G20: NYU Shanghai Speaks Up

As world leaders gather in Hangzhou on Sunday for a first-ever G20 Summit in China, scholars from NYU Shanghai have responded with stimulating insights on a broad range of pressing global concerns most likely to be raised during the convention.

As host for this year’s summit, China has highlighted innovation as the main theme. During the two-day conference, leaders from 20 industrialized and developing economies, including the United States, Japan, the European Union and BRICS countries, will seek to map out a new path for growth, as well as to continue improving global economic and financial architecture.



Ivan Willis Rasmussen, Visiting Assistant Professor of Political Science, reviewed China’s foreign policy shift from a non-aligned position in the early 1990s to increasing involvement in the international system.

“It is critical for China to get involved by hosting the G20 summit, for example, as the Chinese economy is extremely international -- we all know the ‘Made-In-China’ story,” Rasmussen said.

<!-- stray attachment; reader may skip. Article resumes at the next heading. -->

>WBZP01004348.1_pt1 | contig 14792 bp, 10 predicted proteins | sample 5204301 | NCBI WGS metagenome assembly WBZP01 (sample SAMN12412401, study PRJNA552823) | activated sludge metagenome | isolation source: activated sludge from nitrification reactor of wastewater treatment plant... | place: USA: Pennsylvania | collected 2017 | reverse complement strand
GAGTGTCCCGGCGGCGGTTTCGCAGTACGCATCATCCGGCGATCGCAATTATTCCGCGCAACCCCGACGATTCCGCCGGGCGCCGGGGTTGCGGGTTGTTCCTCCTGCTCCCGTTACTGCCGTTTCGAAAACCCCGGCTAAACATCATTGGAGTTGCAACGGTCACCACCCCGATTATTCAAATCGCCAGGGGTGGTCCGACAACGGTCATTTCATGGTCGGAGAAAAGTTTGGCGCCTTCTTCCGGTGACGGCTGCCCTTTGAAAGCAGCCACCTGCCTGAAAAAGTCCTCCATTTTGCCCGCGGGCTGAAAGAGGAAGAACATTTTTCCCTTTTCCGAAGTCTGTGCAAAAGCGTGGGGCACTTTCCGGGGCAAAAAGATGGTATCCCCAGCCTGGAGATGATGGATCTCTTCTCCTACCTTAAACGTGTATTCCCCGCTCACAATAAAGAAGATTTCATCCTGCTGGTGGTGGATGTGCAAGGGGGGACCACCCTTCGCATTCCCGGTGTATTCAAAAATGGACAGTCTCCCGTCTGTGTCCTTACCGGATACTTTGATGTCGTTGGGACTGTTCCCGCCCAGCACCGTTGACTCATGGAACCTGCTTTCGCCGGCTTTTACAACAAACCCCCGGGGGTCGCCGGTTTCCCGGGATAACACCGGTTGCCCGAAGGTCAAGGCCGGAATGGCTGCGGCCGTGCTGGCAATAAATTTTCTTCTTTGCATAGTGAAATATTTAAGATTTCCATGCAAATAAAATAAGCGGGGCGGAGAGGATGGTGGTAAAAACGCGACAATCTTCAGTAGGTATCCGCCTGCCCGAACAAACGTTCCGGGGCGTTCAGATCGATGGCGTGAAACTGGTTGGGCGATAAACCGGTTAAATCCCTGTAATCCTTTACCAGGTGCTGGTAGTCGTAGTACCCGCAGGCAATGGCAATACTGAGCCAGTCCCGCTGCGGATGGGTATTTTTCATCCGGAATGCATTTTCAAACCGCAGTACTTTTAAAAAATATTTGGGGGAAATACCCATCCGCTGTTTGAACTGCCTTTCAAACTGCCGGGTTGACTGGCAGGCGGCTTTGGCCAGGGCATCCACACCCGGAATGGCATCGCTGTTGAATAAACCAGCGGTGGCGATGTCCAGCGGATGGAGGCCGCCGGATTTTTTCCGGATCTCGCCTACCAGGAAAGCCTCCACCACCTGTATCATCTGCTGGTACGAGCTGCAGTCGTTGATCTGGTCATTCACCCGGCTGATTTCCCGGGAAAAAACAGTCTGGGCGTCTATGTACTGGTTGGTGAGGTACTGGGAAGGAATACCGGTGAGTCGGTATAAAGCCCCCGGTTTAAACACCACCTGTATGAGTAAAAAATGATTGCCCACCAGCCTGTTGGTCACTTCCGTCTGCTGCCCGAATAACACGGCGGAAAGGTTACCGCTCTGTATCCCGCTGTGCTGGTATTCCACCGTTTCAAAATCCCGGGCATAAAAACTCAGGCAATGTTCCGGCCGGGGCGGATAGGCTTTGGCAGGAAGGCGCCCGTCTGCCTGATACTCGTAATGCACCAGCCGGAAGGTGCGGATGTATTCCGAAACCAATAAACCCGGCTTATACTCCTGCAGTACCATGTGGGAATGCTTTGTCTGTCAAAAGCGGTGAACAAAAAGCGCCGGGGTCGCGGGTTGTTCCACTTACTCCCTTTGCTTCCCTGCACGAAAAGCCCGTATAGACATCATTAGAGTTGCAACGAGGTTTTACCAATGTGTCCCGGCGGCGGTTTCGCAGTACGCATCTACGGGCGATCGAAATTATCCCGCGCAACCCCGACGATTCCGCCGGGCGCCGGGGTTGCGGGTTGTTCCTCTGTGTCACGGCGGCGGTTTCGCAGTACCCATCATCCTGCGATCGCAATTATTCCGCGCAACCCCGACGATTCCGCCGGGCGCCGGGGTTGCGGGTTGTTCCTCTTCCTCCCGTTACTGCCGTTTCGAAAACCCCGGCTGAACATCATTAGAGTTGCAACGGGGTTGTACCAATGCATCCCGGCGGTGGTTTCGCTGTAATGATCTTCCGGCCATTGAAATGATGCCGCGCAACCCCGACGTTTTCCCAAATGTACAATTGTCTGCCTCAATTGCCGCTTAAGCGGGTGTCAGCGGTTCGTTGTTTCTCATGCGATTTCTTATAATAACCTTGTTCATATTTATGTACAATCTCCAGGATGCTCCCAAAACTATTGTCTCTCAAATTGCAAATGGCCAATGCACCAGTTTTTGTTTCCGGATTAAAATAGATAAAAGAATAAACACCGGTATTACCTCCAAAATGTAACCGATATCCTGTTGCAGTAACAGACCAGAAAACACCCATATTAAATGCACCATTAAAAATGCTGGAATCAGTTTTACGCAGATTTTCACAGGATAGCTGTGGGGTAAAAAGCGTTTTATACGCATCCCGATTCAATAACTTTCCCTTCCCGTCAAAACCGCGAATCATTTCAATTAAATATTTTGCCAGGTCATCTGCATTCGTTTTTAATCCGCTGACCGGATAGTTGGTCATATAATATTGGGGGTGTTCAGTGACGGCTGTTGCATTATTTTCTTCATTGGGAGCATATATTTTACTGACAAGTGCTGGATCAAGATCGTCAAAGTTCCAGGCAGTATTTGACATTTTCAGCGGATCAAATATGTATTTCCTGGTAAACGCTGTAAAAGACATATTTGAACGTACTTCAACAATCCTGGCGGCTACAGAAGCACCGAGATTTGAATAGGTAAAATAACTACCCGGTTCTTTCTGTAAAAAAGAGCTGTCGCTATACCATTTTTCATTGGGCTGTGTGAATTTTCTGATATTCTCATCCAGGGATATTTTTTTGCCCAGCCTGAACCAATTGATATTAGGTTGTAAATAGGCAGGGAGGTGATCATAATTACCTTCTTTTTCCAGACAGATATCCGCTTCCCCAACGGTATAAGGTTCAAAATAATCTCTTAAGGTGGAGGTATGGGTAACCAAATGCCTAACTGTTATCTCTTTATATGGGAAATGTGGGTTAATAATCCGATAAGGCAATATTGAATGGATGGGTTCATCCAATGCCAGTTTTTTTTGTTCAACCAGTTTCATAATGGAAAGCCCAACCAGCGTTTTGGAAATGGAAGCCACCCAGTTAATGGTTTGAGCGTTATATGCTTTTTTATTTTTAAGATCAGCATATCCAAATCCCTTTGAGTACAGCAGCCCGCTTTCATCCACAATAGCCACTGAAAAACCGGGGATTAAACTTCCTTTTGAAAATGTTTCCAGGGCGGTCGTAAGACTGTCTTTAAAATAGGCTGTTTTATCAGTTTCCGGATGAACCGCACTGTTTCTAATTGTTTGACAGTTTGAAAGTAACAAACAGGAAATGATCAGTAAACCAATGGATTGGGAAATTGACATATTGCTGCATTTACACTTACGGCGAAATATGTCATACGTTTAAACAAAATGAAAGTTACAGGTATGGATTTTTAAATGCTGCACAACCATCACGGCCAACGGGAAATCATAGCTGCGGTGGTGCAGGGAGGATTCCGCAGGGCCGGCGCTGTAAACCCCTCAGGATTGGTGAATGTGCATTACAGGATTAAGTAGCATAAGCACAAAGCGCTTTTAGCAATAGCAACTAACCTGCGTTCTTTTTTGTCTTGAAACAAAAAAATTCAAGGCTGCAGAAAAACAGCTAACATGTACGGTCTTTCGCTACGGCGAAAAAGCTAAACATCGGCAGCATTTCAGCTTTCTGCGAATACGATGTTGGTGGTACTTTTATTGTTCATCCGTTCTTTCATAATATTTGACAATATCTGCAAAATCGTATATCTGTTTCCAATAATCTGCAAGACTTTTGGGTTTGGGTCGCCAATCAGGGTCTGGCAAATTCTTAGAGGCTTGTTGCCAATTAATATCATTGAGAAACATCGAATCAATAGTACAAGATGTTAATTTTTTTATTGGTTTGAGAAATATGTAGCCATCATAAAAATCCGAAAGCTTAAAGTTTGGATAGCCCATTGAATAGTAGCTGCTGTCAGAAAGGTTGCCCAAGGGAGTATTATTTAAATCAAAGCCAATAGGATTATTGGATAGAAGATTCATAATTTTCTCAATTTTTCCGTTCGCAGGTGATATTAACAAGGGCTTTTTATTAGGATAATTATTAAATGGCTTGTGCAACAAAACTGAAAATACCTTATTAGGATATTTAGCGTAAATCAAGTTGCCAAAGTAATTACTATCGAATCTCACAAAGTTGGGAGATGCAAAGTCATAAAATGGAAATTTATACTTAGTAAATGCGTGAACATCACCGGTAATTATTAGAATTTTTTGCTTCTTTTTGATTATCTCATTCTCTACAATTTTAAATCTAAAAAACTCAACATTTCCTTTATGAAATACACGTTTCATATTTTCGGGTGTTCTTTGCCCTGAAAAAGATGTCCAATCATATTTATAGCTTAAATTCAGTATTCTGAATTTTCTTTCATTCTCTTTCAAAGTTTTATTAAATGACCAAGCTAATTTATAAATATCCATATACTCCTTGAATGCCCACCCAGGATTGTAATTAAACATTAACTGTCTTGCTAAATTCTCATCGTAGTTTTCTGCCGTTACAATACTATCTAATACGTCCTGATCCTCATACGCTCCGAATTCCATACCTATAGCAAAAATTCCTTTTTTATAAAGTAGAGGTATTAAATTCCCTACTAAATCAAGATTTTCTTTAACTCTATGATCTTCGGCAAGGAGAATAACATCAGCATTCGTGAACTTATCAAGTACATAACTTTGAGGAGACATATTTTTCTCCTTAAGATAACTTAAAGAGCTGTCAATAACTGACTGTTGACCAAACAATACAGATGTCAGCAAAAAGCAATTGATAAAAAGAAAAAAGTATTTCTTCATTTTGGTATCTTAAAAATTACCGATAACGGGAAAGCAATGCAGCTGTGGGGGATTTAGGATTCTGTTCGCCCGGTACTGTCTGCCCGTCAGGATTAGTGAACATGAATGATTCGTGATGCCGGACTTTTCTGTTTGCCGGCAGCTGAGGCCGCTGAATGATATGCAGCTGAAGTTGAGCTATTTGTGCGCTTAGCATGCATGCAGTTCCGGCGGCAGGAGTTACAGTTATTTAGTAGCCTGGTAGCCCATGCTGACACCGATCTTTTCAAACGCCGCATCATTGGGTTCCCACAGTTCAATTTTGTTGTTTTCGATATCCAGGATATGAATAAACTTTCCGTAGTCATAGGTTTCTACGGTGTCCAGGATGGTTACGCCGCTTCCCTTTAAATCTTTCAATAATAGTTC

Also, check out Professor Rasmussen’s analysis on Brexit, and on geopolitical factors that have jeopardized global development, as well as on the future evolution of the G20 mechanism:


David Yu, Adjunct Professor of Finance at NYU Shanghai, sees the summit as an important opportunity for coordinating multilateral efforts to re-energize global economy.

“As the second largest economy in the word, China has to play a key role in facilitating collaboration between countries, as well as in encouraging innovation, given the slowdown of domestic growth,” Yu said.

Watch more of what Professor Yu has to say on China’s monetary policy and the practice of “green finance:”


Last but not least, Eliot Gattegno, Associate Professor of Practice of Business and Arts, shed light on China’s robust push for innovation and entrepreneurialship, a nationwide campaign that echoes the theme of this year’s summit.

“The policies that I know of are quite recent. Like any venture capital funds, it is still too early to tell,” Gattegno said.

“However, having a high influx of risk capital certainly motivates people to try new things, which is great. Hopefully, it will gradually trickle down to the rest of the world,” he added.

Find out Professor Gattegno’s take on the potential of China, especially Shanghai, to grow into an international hub of innovation and creativity:


* Established in 1999, G20 is a forum that brings together 20 systemically important industrialized and developing economies to discuss key issues in the global economy and to promote cooperation. The G20 Leaders’ Summit was created in 2008 and played a key role in tackling the widespread financial recession.